Heat the oil in a large pan. Tip in the popping corn and cover with a lid. Allow the corn to pop over a medium heat, giving the pan a little shake now and again. Once the popping ceases remove the pan from the heat. Take care when removing the lid - there may still be a bit of popping activity going on. Meanwhile, melt the butter in a small pan.

Tip the popcorn into a large bowl and add the melted butter, grated parmesan, chopped herbs and seasoning. Mix throughly, taste and add further seasoning, more herbs or cheese depending on taste.

Mince Pie Monday

1 December 2014

Mince pies are my festive weakness. I have a strict rule that mince pies must only be eaten in the month of December. Today, being the 1st of December, sees that invisible (tinseled) bar lifted.
Joy of joys - Mince Pie Monday is here!

I made these mince pies over the weekend to store in the freeze ahead of the festive season. Naturally half a dozen have been put aside for quality control testing. It's the right and responsible thing to do if you intend serving any to guests over the festive proceedings.

Mince Pies

Makes approx 16

200g mincemeat (buy the best you can)
50g dark chocolate chips
250g cold butter, diced
400g plain flour
½ tsp mixed spice
150g golden caster sugar
1 egg, beaten to glaze
icing sugar

Preheat the oven to 200℃ / 180℃ fan / gas 6

Mix the mincemeat and chocolate chips together in a bowl and set to one side.

To make the pastry, tip the butter into a bowl with the flour and spice. Rub together until the mixture resembles fine breadcrumbs. Add the sugar and squidge together to make a pastry dough. Don't be tempted to add any liquid - it will come together eventually, I promise.

Once you've formed your pastry into a ball, place it onto a floured surface and halve it. Take one of the halves and roll it out and using a circular cutter, cut out as many rounds as the dough will give you and line a shallow tart tin. Spoon your mincemeat filling into the pies.

Take your second ball of pastry, roll it out and cut rounds as before. Using a pastry brush or your finger, lightly wet the underside edge of the circles and place them on top of your pies. When all your pies have their tops on, brush with some beaten egg.

Place in the oven and cook for approx 20 mins or until golden. Remove the tins from the oven and cool a little before carefully easing the pies out of their individual compartments and leaving them to cool further on a cooling rack. To serve, lightly dusted with some sifted icing sugar.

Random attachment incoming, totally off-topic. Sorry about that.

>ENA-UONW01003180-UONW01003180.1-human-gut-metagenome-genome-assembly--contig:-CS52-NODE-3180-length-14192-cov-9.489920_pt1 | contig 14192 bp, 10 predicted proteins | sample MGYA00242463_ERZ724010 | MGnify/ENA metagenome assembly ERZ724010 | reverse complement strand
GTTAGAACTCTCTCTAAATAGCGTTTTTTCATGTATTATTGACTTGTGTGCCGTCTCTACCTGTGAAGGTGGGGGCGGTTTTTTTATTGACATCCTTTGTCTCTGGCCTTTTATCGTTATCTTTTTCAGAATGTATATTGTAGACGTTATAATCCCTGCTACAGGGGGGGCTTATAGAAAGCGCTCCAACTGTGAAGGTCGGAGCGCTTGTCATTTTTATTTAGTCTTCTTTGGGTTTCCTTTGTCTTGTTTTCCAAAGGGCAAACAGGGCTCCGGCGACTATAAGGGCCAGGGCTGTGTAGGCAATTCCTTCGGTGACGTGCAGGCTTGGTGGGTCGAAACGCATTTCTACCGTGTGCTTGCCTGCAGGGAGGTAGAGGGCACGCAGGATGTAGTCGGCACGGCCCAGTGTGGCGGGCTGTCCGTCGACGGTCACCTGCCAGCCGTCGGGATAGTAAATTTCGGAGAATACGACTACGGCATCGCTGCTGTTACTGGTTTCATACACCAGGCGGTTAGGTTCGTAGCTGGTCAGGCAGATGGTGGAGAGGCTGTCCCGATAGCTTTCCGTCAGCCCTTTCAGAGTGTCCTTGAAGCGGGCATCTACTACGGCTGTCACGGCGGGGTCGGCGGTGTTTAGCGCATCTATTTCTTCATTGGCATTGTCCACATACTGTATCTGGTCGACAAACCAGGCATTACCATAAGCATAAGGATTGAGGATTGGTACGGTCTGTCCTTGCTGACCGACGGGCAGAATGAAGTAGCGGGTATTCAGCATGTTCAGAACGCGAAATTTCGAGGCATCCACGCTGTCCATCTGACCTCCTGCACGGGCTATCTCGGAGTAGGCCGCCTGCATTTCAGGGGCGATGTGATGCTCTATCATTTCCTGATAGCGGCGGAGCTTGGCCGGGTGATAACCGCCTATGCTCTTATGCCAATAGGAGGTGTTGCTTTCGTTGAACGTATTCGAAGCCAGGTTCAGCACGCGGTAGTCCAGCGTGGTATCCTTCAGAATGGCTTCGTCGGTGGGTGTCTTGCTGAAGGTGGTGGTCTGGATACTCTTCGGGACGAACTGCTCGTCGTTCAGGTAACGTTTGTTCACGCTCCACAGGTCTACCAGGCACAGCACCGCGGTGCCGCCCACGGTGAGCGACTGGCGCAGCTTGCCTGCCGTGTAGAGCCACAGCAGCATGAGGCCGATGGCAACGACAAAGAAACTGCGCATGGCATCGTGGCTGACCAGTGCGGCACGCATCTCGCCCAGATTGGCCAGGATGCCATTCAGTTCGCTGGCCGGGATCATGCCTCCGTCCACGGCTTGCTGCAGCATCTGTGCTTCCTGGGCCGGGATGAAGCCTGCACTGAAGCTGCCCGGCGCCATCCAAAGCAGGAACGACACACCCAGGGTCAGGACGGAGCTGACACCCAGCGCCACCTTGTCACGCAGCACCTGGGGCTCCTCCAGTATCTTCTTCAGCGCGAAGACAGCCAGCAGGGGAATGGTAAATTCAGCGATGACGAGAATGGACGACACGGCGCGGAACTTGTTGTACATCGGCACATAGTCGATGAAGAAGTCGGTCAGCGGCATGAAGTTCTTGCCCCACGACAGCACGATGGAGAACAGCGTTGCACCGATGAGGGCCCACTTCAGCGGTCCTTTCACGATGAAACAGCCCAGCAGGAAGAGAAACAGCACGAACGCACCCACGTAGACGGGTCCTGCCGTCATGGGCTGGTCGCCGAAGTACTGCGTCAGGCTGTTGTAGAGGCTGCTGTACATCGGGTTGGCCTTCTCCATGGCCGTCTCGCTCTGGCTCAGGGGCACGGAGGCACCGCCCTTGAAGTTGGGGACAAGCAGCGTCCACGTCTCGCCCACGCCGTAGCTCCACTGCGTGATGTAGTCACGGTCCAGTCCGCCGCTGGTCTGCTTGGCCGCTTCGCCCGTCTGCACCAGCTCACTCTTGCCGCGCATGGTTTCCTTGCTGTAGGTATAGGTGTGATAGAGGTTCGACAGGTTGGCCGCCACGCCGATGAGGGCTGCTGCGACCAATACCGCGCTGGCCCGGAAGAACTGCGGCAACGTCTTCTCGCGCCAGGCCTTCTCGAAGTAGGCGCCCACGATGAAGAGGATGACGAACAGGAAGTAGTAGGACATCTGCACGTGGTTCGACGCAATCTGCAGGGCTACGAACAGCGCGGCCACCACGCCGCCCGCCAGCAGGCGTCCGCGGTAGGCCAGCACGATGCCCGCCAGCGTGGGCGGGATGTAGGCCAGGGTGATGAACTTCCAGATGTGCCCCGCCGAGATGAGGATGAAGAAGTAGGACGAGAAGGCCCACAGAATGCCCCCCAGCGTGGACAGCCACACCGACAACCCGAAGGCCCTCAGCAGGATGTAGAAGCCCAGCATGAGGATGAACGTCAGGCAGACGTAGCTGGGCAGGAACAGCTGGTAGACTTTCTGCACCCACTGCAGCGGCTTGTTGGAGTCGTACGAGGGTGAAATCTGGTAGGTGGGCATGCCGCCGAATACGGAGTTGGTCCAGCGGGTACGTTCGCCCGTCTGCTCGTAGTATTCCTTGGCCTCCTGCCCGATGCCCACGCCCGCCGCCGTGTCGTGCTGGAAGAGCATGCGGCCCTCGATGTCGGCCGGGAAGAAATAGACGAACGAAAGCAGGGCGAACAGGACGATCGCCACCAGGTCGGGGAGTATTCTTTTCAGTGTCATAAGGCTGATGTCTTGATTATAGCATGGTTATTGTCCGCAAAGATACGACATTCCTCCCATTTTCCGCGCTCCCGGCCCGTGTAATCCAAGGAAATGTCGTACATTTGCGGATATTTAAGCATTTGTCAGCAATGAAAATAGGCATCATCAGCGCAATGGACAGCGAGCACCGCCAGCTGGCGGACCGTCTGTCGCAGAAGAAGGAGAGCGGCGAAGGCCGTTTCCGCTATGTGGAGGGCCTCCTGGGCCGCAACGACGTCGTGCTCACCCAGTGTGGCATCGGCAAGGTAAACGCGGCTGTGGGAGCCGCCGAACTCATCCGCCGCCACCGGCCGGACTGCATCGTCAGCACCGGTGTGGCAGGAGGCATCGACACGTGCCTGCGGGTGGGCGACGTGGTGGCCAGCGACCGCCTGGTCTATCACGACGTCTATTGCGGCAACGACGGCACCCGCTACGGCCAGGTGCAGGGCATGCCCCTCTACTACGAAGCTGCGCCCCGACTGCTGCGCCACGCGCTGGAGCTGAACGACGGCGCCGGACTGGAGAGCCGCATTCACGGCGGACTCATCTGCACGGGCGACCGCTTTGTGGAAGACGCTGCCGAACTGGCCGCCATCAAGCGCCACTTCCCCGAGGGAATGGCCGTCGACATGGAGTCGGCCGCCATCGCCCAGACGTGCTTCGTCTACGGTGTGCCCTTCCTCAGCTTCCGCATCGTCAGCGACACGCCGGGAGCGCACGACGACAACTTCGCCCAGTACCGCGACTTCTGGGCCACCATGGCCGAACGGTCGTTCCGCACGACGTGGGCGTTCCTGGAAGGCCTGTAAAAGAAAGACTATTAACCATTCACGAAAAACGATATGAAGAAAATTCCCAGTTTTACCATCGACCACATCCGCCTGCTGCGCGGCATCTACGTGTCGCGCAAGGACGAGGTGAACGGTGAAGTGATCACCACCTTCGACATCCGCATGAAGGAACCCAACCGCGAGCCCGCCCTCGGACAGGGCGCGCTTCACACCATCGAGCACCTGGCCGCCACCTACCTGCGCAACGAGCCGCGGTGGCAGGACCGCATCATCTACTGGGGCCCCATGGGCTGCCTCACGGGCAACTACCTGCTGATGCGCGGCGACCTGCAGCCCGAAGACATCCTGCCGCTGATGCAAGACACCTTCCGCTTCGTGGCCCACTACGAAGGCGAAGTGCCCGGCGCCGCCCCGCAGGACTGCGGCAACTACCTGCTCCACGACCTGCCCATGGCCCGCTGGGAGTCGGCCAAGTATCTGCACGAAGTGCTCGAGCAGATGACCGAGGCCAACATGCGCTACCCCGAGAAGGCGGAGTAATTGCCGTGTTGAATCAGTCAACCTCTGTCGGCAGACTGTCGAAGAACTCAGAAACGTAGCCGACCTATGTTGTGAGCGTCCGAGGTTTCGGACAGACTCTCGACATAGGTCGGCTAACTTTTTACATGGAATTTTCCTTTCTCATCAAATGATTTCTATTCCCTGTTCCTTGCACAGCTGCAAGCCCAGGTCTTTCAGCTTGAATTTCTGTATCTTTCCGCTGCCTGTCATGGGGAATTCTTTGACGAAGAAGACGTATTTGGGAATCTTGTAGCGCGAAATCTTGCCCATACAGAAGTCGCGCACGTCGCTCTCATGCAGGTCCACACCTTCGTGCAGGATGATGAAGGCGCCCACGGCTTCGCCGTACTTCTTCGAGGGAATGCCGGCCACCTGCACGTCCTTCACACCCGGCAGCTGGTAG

{Silo Interview} Over On We Heart ...

14 November 2014

Last month, Silo, the UK's first zero waste restaurant opened in Brighton. Housed in an old warehouse in the North Lanes, Silo is a restaurant, bakery and coffee house that adopts a pre-industrial food system that generates zero waste. 

We Heart, a blog that explores the intersections between arts and culture, lifestyle, living and travel, asked me if I fancied popping along to Silo for a chat and coffee with their pioneering chef Douglas McMaster. Naturally, I jumped at the chance. Quite frankly we could have nattered to the cows came home. His food is second to none and his passion infectious and inspirational. Click here to read my post over on We Heart.

Photography: Image 1 & 2 - Lisa Devlin | Image 3 XDB Photography 

A Red Cabbage and Tarragon Slaw with Artichokes + Croutons

20 October 2014

I can remember being in junior school and making coleslaw in a home economics lesson. I can't recall anything else we ever made. I used to love creamy coleslaw as a child; I remember buying tubs of it by weight at the supermarket deli counter and vinaigrette coleslaw too. They were the two options back in then. Whatever happened to the tangy vinaigrette variety? I've not seen it in years. 

I still love a good slaw, though when making it myself I like to go a step or two further than the traditional, white cabbage, onion and carrot combo. This version came about purely by an impulse purchase of a red cabbage and what I had in the fridge that needed to be put to good use. 

I like using red cabbage in the colder months for a slaw and adding some herbs for freshness and  interest: in this instance I used some tarragon for its warm aniseed flavour. The quantities given below will produce a bounty of slaw to keep you going through the week, with enough spare to give a few tubs away to your nearest and dearest. If you want a smaller amount just half or adjust the recipe to suit.

Red Cabbage and Tarragon Slaw with Artichokes + Croutons

½ red cabbage
1 red onion
200g brussel sprouts